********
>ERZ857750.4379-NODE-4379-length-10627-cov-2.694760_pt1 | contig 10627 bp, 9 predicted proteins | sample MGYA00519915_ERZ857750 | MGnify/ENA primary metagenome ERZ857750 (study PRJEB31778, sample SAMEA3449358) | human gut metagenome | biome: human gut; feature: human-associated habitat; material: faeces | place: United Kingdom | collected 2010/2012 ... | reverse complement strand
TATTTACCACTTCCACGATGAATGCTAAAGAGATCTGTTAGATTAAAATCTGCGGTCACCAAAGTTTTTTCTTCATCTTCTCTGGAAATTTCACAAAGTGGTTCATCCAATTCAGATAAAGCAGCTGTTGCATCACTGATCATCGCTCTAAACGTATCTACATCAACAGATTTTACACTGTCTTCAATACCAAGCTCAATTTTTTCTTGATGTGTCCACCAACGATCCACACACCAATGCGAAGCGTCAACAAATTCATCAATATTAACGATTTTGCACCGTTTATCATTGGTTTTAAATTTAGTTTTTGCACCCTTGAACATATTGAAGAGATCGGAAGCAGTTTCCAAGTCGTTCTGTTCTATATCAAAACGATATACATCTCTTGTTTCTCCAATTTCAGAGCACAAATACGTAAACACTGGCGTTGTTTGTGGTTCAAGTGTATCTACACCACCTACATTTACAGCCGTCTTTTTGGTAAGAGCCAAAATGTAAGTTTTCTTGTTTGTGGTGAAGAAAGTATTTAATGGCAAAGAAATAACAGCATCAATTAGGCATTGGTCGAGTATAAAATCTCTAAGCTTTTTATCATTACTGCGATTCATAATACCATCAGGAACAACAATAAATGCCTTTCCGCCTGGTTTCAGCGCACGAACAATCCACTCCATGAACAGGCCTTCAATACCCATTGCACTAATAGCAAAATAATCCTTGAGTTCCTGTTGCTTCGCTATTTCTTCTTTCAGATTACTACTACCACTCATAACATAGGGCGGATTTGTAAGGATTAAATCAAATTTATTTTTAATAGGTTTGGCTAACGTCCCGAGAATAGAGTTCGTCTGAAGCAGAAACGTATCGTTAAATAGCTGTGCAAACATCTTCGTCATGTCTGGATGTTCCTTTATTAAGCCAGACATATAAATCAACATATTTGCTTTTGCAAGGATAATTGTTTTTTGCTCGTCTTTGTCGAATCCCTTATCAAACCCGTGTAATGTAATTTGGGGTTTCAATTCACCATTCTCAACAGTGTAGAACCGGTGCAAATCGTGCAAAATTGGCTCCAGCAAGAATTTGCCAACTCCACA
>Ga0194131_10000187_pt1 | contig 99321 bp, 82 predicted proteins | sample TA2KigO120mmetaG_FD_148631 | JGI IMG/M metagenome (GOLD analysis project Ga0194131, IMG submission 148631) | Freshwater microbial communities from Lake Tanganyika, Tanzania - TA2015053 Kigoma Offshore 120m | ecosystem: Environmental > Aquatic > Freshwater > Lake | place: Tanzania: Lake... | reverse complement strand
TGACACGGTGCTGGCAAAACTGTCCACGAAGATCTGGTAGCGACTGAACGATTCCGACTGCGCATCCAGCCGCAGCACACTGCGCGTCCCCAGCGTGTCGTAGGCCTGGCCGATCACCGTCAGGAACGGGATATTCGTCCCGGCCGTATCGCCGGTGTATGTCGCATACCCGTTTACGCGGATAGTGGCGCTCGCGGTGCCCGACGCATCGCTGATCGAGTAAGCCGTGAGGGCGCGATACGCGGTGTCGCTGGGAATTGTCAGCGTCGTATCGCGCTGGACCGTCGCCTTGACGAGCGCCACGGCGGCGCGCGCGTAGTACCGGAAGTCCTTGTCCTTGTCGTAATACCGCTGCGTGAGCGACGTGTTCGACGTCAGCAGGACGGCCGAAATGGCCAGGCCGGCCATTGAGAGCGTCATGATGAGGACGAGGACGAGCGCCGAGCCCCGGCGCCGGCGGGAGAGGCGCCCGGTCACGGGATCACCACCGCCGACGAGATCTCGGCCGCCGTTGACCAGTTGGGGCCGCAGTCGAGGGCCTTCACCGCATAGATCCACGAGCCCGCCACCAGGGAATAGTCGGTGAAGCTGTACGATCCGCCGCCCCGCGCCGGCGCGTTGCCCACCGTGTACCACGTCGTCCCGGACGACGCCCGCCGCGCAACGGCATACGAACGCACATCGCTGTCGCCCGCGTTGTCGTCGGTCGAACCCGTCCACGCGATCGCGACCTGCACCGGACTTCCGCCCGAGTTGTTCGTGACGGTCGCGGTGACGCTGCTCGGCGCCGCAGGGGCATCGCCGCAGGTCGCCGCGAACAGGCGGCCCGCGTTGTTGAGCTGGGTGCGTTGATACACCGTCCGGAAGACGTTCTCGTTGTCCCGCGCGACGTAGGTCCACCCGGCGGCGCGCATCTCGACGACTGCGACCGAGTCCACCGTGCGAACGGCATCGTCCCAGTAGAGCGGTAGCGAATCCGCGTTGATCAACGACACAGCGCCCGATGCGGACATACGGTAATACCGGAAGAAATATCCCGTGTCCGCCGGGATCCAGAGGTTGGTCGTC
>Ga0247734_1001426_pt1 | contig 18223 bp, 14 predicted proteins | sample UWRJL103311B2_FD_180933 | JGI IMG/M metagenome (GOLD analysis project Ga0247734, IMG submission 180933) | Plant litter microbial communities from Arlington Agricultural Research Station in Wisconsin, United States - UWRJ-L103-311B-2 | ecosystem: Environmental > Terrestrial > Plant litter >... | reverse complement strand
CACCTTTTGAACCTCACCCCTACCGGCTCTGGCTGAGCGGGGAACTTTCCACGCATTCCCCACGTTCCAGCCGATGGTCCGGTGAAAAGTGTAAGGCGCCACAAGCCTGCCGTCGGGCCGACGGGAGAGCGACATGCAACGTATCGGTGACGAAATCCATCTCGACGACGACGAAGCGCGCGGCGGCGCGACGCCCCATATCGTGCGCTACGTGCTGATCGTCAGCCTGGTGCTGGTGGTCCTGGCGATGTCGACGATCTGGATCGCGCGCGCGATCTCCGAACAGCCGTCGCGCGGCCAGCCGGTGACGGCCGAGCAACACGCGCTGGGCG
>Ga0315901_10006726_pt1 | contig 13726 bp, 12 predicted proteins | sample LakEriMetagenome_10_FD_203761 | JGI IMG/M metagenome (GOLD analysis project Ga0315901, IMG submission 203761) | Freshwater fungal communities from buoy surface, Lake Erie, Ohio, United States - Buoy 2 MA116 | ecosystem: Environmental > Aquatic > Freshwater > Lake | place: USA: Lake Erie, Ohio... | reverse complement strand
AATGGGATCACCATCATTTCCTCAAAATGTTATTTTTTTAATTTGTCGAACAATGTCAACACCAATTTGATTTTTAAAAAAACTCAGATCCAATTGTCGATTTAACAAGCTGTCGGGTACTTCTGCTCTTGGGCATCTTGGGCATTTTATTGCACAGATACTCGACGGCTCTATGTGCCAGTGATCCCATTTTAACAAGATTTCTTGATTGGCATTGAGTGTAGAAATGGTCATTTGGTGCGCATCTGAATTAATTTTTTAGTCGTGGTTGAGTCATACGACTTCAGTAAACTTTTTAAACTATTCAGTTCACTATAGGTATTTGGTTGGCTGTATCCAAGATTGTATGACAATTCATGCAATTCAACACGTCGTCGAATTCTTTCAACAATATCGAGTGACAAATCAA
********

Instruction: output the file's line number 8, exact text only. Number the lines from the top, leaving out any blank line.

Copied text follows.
AATGGGATCACCATCATTTCCTCAAAATGTTATTTTTTTAATTTGTCGAACAATGTCAACACCAATTTGATTTTTAAAAAAACTCAGATCCAATTGTCGATTTAACAAGCTGTCGGGTACTTCTGCTCTTGGGCATCTTGGGCATTTTATTGCACAGATACTCGACGGCTCTATGTGCCAGTGATCCCATTTTAACAAGATTTCTTGATTGGCATTGAGTGTAGAAATGGTCATTTGGTGCGCATCTGAATTAATTTTTTAGTCGTGGTTGAGTCATACGACTTCAGTAAACTTTTTAAACTATTCAGTTCACTATAGGTATTTGGTTGGCTGTATCCAAGATTGTATGACAATTCATGCAATTCAACACGTCGTCGAATTCTTTCAACAATATCGAGTGACAAATCAA